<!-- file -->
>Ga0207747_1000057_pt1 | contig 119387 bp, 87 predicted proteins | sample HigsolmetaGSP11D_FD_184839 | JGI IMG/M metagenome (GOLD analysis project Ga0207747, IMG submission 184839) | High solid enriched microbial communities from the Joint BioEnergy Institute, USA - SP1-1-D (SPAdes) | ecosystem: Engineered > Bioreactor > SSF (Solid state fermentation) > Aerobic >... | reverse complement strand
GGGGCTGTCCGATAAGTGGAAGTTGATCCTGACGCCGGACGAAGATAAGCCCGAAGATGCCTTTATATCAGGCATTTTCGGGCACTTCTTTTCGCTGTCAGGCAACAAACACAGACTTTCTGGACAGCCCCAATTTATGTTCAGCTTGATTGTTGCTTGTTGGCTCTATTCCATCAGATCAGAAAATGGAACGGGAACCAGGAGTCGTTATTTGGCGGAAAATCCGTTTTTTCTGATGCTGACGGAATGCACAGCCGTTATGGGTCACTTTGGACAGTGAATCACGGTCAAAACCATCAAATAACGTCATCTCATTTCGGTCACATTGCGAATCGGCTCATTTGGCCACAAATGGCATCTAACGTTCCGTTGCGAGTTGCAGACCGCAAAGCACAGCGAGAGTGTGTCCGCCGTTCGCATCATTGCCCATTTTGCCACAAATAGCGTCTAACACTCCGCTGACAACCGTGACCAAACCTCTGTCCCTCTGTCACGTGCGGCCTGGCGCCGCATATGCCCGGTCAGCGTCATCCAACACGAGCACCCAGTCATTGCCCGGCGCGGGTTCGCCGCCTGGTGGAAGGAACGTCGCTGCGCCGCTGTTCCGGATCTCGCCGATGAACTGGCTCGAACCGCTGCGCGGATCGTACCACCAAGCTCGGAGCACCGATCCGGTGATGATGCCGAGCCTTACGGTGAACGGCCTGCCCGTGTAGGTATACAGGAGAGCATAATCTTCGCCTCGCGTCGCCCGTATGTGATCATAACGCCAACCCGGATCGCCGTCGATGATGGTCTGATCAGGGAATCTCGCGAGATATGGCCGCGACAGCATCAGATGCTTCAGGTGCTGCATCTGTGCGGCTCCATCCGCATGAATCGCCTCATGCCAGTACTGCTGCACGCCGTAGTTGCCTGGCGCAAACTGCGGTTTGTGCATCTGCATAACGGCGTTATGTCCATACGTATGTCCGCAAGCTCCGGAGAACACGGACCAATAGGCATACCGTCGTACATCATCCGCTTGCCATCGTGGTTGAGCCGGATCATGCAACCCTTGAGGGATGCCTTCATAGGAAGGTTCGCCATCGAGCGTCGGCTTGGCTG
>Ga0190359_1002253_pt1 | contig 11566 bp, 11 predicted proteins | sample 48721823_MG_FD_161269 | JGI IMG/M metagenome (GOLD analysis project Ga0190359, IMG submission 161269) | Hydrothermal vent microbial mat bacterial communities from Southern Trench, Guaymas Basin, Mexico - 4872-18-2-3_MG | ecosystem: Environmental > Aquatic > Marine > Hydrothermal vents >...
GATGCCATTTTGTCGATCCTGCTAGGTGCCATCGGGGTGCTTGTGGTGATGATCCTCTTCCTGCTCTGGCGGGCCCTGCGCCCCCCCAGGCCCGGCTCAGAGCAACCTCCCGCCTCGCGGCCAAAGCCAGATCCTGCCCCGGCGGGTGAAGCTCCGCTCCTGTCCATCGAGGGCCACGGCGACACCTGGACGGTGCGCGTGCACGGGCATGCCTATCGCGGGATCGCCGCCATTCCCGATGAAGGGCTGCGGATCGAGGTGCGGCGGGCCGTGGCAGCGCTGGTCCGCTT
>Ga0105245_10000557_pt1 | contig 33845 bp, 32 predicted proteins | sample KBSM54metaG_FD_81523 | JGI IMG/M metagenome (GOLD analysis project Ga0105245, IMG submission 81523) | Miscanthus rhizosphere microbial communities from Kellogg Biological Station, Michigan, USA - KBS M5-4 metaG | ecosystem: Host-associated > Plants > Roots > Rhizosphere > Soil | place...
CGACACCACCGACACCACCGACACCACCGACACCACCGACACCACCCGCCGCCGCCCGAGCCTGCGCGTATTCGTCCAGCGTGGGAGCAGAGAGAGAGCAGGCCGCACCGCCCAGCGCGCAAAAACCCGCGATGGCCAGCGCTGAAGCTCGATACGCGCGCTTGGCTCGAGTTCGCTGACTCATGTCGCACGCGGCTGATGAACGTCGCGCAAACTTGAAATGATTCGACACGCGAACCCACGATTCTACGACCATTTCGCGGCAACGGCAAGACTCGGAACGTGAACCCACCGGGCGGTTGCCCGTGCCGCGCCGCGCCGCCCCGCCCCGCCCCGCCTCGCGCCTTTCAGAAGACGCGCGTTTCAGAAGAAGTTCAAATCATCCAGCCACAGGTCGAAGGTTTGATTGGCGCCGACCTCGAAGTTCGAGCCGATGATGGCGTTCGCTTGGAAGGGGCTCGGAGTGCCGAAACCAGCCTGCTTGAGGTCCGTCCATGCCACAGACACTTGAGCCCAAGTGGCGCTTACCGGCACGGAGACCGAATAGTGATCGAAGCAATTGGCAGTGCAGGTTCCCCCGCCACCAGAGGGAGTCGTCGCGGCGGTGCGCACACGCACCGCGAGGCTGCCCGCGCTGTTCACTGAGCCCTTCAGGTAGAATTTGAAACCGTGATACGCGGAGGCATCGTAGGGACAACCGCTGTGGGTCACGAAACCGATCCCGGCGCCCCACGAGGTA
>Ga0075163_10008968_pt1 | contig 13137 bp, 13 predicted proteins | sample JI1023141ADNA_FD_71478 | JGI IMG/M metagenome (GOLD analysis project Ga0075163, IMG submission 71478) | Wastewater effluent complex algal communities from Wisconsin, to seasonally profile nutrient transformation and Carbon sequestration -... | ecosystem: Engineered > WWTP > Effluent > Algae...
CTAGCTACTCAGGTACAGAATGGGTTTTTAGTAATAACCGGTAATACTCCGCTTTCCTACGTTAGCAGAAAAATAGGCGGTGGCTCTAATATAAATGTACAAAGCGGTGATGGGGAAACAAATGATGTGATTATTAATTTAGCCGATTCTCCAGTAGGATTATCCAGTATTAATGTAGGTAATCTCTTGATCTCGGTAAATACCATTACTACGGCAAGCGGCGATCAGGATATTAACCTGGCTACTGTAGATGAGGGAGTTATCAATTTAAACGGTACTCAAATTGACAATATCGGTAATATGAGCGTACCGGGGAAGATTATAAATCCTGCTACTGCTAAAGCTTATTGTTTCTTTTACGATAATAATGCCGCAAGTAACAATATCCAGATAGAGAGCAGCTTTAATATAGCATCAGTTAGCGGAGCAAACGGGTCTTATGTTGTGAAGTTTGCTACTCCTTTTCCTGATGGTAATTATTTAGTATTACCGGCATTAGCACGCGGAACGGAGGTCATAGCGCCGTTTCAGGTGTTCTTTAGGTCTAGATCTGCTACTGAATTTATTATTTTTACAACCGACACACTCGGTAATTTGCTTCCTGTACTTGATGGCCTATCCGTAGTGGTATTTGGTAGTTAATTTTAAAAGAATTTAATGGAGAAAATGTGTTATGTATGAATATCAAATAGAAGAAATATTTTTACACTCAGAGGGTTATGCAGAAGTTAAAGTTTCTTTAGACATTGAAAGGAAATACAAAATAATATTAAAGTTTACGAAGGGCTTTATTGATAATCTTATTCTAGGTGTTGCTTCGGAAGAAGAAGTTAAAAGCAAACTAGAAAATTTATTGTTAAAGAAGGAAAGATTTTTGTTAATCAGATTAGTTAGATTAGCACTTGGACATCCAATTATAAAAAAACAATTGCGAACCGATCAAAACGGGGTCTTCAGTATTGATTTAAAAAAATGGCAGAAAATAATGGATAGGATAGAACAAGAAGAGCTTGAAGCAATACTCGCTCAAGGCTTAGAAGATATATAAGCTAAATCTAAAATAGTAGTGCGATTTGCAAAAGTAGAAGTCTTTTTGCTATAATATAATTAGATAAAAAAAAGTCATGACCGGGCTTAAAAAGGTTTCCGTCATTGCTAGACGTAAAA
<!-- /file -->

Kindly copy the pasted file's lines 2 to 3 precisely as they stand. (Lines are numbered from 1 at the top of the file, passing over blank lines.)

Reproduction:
GGGGCTGTCCGATAAGTGGAAGTTGATCCTGACGCCGGACGAAGATAAGCCCGAAGATGCCTTTATATCAGGCATTTTCGGGCACTTCTTTTCGCTGTCAGGCAACAAACACAGACTTTCTGGACAGCCCCAATTTATGTTCAGCTTGATTGTTGCTTGTTGGCTCTATTCCATCAGATCAGAAAATGGAACGGGAACCAGGAGTCGTTATTTGGCGGAAAATCCGTTTTTTCTGATGCTGACGGAATGCACAGCCGTTATGGGTCACTTTGGACAGTGAATCACGGTCAAAACCATCAAATAACGTCATCTCATTTCGGTCACATTGCGAATCGGCTCATTTGGCCACAAATGGCATCTAACGTTCCGTTGCGAGTTGCAGACCGCAAAGCACAGCGAGAGTGTGTCCGCCGTTCGCATCATTGCCCATTTTGCCACAAATAGCGTCTAACACTCCGCTGACAACCGTGACCAAACCTCTGTCCCTCTGTCACGTGCGGCCTGGCGCCGCATATGCCCGGTCAGCGTCATCCAACACGAGCACCCAGTCATTGCCCGGCGCGGGTTCGCCGCCTGGTGGAAGGAACGTCGCTGCGCCGCTGTTCCGGATCTCGCCGATGAACTGGCTCGAACCGCTGCGCGGATCGTACCACCAAGCTCGGAGCACCGATCCGGTGATGATGCCGAGCCTTACGGTGAACGGCCTGCCCGTGTAGGTATACAGGAGAGCATAATCTTCGCCTCGCGTCGCCCGTATGTGATCATAACGCCAACCCGGATCGCCGTCGATGATGGTCTGATCAGGGAATCTCGCGAGATATGGCCGCGACAGCATCAGATGCTTCAGGTGCTGCATCTGTGCGGCTCCATCCGCATGAATCGCCTCATGCCAGTACTGCTGCACGCCGTAGTTGCCTGGCGCAAACTGCGGTTTGTGCATCTGCATAACGGCGTTATGTCCATACGTATGTCCGCAAGCTCCGGAGAACACGGACCAATAGGCATACCGTCGTACATCATCCGCTTGCCATCGTGGTTGAGCCGGATCATGCAACCCTTGAGGGATGCCTTCATAGGAAGGTTCGCCATCGAGCGTCGGCTTGGCTG
>Ga0190359_1002253_pt1 | contig 11566 bp, 11 predicted proteins | sample 48721823_MG_FD_161269 | JGI IMG/M metagenome (GOLD analysis project Ga0190359, IMG submission 161269) | Hydrothermal vent microbial mat bacterial communities from Southern Trench, Guaymas Basin, Mexico - 4872-18-2-3_MG | ecosystem: Environmental > Aquatic > Marine > Hydrothermal vents >...